Dawn's VBAC Story

A tale of two very different births

Baby in VBAC story

This little girl’s birth story begins with her brother’s.  For my son’s birth, I had planned a homebirth; unfortunately his birth became a conventional one, overrun with interventions and ended with surgery.  These events affected my self-image. I saw myself as a failure. I imagined others saw me as a failure, as a woman unable to birth her own baby.  I was scared to try again, and even considered playing it safe by having only one child. On the night of the birth of our second child, Ginger, I re-lived the fears of Bennett’s birth and ended by facing a failure that never was.

The night before Ginger’s birth, I woke to the feeling of mild contractions.  I roused Jenna and she helped by keeping pressure on my lower back. As each contraction approached I would squeeze Jenna’s arm to keep her awake, to be there with me through it.  By 6 am the contractions were stronger and closer, and I asked Jenna to page our doula and midwife.  I wanted and needed their support and encouragement.  As the labor grew stronger, it was clearly time to travel to the hospital. Jenna drove to the emergency entrance at the hospital where a nurse greeted us with a wheelchair. What a relief. Not because I could sit down and be wheeled away, but because I had entered the place where I knew I would be expertly cared for and where my baby was going to be born.

I was leaning over the bed when our midwife asked if I wanted my dilation to be checked. I was hesitant. I did not want to be disappointed. What if I was only at three? My mind briefly rested on the fact that I only dilated to a five with Bennett, and actually regressed to a three from there. Could this happen again? Was my body cut out for this? I quickly excused this notion and with curiosity said, “yes.” I had dilated to a five. Relief! I am not a three. But I still had a long way to go.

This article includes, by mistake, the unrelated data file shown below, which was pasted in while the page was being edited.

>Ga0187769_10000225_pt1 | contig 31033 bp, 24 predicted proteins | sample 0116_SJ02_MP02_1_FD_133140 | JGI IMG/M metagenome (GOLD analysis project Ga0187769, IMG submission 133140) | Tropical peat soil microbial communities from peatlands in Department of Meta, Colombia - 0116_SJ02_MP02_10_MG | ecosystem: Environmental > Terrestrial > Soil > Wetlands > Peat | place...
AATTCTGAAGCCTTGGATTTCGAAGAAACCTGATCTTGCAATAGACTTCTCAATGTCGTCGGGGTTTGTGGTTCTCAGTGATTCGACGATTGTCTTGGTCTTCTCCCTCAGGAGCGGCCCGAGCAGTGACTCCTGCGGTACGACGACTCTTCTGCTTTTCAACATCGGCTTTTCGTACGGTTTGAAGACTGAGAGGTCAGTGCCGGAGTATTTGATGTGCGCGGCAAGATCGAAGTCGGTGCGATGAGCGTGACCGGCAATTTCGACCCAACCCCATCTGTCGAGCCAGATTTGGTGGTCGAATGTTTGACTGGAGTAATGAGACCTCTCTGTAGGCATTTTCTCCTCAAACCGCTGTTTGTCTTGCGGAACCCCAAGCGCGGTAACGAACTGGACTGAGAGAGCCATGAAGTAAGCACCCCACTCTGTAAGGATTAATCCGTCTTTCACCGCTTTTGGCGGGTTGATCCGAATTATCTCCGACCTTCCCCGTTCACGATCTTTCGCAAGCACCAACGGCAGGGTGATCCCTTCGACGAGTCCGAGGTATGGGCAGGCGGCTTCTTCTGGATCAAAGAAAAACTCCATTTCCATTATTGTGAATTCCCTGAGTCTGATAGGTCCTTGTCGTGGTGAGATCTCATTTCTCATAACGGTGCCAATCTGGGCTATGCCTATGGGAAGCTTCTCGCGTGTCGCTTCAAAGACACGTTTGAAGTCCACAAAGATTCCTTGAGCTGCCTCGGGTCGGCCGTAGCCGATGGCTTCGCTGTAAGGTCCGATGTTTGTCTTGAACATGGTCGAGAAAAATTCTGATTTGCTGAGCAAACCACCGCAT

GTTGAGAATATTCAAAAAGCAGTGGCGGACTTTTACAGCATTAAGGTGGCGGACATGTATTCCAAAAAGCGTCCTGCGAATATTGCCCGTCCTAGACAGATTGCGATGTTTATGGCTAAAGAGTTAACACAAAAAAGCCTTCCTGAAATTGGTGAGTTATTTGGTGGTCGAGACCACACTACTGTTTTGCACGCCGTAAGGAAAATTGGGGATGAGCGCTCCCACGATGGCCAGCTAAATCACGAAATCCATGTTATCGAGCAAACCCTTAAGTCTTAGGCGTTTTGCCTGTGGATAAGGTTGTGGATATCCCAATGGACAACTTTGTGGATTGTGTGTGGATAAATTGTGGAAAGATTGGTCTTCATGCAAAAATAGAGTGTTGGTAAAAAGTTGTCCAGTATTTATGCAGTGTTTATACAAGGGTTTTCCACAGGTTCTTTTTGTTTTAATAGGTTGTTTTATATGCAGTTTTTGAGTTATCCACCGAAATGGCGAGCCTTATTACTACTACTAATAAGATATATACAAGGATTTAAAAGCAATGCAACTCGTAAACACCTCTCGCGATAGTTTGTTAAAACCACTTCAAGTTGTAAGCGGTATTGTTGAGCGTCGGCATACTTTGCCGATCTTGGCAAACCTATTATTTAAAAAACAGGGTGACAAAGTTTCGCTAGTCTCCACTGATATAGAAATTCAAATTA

I asked if I could get in the tub. My midwife declared triumphantly, “sure.” This felt good. I still needed some help with the back pain, but it was less intense. The midwife was helpful, calm and encouraging. She suggested I think of my body like a leaf floating on the water. Relax. This was the key that opened my cervix. I needed to do this. I was doing this. It was time to change positions again and get out of the tub. Before I did, my midwife asked again if I wanted to be checked. Still, with hesitation, I said yes, fearing I had not dilated beyond a five. I was a seven! Jenna and I cheered. This was progress.

I was in the ‘transition phase’—the most difficult phase of labor for most women. It is when women feel the most pain and when many women want to quit. This was exciting. I had not dilated to a seven with Bennett. This was a victory. Then, the pain started to emulate Bennett’s labor. As the wave crested, I had a hard time breathing. My breath caught in the sharpness. Stacey, our doula,  and Jenna worked to keep me focused—looking into my eyes and holding my gaze, breathing with me. Two breaths in, one breath out. I felt primal now. I felt my body taking over and doing the work. I was trusting yet tired. I thought, “I want this baby out. I don’t know if I can do this.” I spoke those words aloud. I needed them to know what I was feeling. I needed them to remind me that I COULD do this. Despite the pain and the slight weakness of spirit, I was trusting and plodding along the slow path to a new baby -- born naturally. This was my plan, my goal, my desire.